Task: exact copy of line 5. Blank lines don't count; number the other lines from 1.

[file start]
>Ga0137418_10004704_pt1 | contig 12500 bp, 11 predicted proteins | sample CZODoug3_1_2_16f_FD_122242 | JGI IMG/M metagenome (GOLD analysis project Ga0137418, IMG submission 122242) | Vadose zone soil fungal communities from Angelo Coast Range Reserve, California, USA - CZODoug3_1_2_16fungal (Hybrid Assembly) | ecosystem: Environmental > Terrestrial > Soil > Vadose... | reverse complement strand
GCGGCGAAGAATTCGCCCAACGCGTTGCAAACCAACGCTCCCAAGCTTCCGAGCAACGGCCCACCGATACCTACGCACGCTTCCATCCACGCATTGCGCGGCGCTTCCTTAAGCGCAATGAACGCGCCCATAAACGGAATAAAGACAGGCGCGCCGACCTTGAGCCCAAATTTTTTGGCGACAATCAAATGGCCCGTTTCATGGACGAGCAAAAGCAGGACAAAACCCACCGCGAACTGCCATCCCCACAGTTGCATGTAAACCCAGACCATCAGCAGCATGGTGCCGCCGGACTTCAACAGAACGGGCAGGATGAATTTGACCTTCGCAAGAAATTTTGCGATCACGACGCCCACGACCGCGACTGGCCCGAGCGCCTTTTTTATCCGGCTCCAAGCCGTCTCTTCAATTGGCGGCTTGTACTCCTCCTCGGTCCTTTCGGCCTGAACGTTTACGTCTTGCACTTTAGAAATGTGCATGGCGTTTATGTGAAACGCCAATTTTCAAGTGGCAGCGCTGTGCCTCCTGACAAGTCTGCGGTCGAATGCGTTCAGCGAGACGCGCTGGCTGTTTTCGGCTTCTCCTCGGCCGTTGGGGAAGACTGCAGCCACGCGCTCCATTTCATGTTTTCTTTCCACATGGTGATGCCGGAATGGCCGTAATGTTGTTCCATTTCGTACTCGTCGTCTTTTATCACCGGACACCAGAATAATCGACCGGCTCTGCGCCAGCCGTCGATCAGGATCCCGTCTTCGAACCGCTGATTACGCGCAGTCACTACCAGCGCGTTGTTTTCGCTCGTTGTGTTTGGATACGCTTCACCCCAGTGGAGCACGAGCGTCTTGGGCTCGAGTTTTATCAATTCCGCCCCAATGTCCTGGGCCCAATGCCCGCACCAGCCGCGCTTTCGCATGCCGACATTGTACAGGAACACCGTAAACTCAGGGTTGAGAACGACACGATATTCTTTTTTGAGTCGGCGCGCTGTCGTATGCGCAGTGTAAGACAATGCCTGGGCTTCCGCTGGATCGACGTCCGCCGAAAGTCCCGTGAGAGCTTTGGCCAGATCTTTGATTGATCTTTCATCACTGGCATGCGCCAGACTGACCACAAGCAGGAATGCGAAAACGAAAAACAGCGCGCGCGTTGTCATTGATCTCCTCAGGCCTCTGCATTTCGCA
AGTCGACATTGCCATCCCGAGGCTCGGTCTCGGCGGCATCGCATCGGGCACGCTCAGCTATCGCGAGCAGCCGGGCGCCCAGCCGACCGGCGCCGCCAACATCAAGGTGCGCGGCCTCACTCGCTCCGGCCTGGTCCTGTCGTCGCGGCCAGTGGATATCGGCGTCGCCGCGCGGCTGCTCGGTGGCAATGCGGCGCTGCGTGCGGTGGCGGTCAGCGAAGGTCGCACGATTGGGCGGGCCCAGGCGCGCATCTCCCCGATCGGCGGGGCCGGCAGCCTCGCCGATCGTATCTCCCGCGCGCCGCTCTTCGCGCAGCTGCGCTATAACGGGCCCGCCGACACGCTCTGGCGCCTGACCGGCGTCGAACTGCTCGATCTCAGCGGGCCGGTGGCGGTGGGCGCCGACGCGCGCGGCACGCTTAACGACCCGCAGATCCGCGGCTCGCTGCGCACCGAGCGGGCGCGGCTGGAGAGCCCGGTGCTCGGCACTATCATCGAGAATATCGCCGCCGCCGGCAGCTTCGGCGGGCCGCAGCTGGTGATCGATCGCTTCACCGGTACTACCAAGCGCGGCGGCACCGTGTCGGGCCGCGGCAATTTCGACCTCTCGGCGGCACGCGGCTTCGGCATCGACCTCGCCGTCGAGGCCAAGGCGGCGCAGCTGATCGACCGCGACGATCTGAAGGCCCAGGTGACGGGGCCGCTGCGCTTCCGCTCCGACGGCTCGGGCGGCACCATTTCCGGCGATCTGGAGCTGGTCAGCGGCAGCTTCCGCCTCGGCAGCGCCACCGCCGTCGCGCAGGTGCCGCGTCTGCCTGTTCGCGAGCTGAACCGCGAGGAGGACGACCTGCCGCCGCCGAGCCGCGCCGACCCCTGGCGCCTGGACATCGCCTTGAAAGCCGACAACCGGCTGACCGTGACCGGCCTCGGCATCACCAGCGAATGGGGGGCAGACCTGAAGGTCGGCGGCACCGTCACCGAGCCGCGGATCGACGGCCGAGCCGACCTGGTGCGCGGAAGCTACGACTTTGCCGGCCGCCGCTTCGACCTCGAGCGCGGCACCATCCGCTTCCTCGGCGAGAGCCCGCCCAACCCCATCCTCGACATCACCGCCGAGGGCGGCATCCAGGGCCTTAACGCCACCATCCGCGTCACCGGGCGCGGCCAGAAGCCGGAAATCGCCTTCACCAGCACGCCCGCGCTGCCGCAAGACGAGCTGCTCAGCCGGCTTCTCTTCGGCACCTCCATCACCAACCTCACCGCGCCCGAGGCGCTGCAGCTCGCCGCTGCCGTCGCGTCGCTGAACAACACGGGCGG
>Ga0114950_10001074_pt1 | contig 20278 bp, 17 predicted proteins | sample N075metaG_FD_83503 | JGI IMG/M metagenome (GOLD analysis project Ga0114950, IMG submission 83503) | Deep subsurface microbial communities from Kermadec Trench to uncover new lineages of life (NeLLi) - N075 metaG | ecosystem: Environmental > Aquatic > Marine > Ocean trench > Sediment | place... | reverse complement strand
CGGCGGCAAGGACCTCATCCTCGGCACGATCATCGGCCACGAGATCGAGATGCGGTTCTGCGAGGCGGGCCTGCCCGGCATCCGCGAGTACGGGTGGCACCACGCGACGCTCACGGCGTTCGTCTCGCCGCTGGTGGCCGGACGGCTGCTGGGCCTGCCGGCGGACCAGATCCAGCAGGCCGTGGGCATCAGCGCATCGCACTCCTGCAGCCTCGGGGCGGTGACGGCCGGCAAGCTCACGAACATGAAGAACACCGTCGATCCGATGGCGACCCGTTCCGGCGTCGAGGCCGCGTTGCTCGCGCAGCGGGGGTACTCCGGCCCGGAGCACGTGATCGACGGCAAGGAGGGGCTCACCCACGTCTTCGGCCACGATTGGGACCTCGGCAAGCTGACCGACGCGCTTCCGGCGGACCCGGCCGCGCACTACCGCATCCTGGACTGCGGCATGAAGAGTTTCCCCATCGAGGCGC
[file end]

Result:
CGGCGGCAAGGACCTCATCCTCGGCACGATCATCGGCCACGAGATCGAGATGCGGTTCTGCGAGGCGGGCCTGCCCGGCATCCGCGAGTACGGGTGGCACCACGCGACGCTCACGGCGTTCGTCTCGCCGCTGGTGGCCGGACGGCTGCTGGGCCTGCCGGCGGACCAGATCCAGCAGGCCGTGGGCATCAGCGCATCGCACTCCTGCAGCCTCGGGGCGGTGACGGCCGGCAAGCTCACGAACATGAAGAACACCGTCGATCCGATGGCGACCCGTTCCGGCGTCGAGGCCGCGTTGCTCGCGCAGCGGGGGTACTCCGGCCCGGAGCACGTGATCGACGGCAAGGAGGGGCTCACCCACGTCTTCGGCCACGATTGGGACCTCGGCAAGCTGACCGACGCGCTTCCGGCGGACCCGGCCGCGCACTACCGCATCCTGGACTGCGGCATGAAGAGTTTCCCCATCGAGGCGC